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This OS could turn Google Glass into a game device

A San Francisco start-up has launched a real-world operating system that it hopes will soon serve as a visual layer for wearable computing devices such as Google Glass.

Mike Rose, Blogger

May 10, 2013

3 Min Read

A San Francisco start-up has launched a real-world operating system that it hopes will soon serve as a visual layer for wearable computing devices such as Google Glass. Dekko is an augmented reality-focused studio that says it can provide video game developers with an entirely new platform for creating game experiences that are layered on your real-world surroundings. The Dekko OS utilizes cameras in smartphones, but also wearable computing devices such as Google Glass, to reconstruct the environment and track content around you in real-time. With this technology, Dekko says developers have the potential to create games that can use your living room, your bedroom, your workspace or wherever else you desire in a variety of neat ways. For example, a digital RC car would be able to bump into your walls and jump off your desk; Or perhaps you could build a real tower defense game out of real-world items, then watch as enemies march through your make-shift fortifications. Dekko's co-founder and CEO Matt Miesnieks told me that he's been considering how a number of video game classics could work with his OS too. There's the potential to play Frogger on a real freeway, for example, or head down to your local skatepark and flip some tricks as a digital Tony Hawk. Miesnieks has plenty of ideas for the technology when it comes to gamification too. A running app that utilizes the Dekko OS could potentially have you racing against a ghost runner, or escaping from a monster that is chasing you. Tourism is another industry that Dekko is aiming at, and he says that the OS has huge potential for social networking.

Won't it be gimmicky?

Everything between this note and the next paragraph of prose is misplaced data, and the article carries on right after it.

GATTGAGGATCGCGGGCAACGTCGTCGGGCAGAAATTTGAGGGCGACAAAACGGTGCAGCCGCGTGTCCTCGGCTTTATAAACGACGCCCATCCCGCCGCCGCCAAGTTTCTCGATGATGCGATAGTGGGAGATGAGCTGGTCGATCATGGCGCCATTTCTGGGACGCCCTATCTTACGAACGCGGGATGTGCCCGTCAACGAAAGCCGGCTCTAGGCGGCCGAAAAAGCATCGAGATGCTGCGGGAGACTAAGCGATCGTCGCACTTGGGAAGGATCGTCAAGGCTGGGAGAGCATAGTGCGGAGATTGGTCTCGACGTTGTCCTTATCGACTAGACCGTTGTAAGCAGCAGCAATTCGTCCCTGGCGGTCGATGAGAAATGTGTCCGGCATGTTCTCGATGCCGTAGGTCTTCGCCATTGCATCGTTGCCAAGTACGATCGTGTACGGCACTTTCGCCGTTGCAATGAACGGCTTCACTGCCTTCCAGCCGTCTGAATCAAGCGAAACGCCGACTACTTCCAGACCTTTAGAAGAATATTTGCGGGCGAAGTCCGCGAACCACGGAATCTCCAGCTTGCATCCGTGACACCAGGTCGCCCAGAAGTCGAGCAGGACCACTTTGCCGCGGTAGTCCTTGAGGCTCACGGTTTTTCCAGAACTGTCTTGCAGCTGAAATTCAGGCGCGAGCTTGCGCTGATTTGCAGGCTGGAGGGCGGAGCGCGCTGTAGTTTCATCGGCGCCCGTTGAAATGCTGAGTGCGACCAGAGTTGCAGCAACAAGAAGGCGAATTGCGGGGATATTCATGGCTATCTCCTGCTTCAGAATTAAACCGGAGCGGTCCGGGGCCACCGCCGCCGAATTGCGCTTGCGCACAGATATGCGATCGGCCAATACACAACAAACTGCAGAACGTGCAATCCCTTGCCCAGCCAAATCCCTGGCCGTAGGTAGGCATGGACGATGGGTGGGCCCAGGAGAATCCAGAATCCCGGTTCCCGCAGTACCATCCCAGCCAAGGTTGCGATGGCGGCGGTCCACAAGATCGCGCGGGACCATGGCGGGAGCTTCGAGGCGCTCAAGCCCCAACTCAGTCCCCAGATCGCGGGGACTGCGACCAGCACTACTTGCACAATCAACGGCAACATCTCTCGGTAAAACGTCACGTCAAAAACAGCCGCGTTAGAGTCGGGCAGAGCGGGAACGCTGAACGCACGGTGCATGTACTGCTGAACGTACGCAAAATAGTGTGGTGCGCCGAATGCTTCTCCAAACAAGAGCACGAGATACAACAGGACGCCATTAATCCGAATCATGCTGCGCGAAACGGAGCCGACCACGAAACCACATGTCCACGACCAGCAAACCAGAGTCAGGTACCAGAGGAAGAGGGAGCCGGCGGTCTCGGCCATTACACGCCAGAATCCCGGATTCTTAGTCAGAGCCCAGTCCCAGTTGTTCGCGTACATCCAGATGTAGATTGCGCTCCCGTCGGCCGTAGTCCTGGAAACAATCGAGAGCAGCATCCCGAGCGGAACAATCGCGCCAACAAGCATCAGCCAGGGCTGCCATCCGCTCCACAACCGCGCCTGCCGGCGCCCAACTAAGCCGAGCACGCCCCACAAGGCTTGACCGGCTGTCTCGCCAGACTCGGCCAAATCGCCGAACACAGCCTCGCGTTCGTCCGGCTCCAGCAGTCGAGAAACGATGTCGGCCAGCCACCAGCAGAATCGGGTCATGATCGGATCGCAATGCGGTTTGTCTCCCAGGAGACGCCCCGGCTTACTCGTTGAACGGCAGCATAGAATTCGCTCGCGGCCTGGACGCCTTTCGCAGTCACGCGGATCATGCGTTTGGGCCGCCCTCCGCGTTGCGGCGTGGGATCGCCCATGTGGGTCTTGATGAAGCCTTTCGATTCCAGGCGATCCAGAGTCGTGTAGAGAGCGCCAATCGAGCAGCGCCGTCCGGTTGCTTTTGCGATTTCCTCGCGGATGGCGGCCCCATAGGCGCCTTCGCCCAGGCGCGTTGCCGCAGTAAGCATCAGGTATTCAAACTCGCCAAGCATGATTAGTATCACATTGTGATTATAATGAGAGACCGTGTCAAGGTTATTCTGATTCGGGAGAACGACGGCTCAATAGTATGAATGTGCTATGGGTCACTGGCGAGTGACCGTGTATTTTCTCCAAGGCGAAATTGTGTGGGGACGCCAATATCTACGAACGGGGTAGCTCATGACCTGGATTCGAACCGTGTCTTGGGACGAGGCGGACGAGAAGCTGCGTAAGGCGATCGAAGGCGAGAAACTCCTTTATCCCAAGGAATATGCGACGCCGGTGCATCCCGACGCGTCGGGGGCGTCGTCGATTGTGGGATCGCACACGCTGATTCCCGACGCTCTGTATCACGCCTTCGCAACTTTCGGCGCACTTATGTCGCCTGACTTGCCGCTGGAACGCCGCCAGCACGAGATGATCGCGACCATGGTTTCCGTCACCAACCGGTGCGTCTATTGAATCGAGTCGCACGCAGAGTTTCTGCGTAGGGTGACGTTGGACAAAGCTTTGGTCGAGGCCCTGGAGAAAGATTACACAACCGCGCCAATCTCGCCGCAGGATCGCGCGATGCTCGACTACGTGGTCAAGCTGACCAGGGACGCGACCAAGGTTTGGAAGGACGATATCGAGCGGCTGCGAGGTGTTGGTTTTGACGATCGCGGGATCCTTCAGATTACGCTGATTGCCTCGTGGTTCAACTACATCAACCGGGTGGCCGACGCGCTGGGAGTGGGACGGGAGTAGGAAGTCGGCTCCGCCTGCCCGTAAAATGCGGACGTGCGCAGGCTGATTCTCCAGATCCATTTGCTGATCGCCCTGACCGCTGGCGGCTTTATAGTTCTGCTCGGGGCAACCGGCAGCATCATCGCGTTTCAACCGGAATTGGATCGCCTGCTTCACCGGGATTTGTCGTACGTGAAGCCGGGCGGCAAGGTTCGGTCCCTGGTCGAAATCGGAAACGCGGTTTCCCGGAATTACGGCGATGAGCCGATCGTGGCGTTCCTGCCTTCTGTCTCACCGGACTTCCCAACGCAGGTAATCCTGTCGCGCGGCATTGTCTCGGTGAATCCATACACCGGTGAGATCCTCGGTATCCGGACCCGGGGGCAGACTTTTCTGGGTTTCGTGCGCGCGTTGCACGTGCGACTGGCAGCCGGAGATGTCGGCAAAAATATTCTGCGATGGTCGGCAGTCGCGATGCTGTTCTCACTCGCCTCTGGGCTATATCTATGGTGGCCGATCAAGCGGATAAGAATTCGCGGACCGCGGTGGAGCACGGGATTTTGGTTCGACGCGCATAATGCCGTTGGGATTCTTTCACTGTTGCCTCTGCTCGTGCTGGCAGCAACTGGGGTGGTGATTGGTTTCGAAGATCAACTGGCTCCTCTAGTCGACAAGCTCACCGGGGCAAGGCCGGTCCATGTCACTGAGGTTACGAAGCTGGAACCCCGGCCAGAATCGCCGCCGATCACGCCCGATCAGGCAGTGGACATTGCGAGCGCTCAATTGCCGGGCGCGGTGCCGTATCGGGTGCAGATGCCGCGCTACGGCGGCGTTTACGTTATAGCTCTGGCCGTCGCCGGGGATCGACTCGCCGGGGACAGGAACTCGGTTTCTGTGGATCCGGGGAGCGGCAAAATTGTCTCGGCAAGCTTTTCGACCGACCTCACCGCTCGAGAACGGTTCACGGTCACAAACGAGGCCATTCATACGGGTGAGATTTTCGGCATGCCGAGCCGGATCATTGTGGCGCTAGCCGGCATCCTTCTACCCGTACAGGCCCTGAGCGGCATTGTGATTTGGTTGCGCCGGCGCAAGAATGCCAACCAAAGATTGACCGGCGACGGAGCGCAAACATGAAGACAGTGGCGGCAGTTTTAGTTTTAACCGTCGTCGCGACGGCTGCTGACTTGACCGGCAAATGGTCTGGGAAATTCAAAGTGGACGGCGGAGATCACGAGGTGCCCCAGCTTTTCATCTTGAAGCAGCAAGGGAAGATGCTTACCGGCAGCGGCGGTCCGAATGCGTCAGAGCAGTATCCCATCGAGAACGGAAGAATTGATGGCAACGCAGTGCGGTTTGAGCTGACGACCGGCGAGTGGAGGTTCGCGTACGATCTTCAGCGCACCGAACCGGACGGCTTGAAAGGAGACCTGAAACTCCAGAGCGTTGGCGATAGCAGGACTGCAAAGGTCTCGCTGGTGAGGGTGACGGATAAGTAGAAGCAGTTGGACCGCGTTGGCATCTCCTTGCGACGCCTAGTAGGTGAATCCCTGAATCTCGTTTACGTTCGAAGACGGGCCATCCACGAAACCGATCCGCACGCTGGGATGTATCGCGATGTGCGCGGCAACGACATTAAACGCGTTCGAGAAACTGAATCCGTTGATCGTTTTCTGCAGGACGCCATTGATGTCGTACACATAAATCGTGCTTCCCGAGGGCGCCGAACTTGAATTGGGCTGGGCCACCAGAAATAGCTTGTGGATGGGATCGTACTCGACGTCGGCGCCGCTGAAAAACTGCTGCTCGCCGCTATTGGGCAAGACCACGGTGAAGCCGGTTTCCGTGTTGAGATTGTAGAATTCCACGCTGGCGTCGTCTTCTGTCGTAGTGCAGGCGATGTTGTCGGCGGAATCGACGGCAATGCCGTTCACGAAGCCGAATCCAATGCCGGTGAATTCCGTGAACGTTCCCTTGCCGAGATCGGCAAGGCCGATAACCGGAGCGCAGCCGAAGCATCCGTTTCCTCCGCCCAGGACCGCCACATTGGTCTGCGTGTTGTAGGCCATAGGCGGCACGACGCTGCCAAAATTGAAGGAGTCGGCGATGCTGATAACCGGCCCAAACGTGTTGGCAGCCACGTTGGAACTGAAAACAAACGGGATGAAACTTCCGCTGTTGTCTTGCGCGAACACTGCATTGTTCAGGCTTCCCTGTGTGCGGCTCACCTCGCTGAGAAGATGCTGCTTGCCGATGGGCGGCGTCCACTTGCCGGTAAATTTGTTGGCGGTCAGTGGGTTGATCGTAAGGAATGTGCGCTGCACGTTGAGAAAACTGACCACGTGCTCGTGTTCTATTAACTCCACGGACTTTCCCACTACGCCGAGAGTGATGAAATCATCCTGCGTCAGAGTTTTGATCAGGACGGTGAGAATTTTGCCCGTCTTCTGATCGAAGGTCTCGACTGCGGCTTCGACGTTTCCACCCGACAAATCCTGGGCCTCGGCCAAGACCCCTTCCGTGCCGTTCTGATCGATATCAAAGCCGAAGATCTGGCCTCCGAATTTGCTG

Dekko is more than aware that other company's have already attempted to bring AR technology to the forefront, especially in video games, but Miesnieks says that his company's real-world mapping tech sets his efforts apart from the rest. By the time the technology is released, the aim is to provide the OS with the capability to map surrounding rooms, streets and wherever else you choose to go in full 3D, and use this information to potentially reconstruct surroundings to suit each particular app. "If a physical marker/image is needed to use the app, no one will use it twice," explains Miesnieks. "Dekko works anywhere that your camera can see something." "The content needs to be truly in the world, not floating on the screen," he continues. "Dekko's 3D tracking and reconstruction allows game content to truly be part of the 3D world with occlusion & collisions between digital content and real structures." Previous AR game attempts have often suffered from poor game design, mainly due to the limitations of the AR technology in use, and misunderstandings about what exactly can be done with games and AR tech. Dekko says it has solved this by working directly with developers to support great game design, rather than handing out an SDK and hoping that someone manages to solve the potential problems. Clearly someone out there has faith in the tech, as Dekko has secured $3.2 million in funding for the project. The company says it "is currently in talks with the top three tier-one hardware manufacturers." Those developers interested in getting involved should visit the Dekko website.

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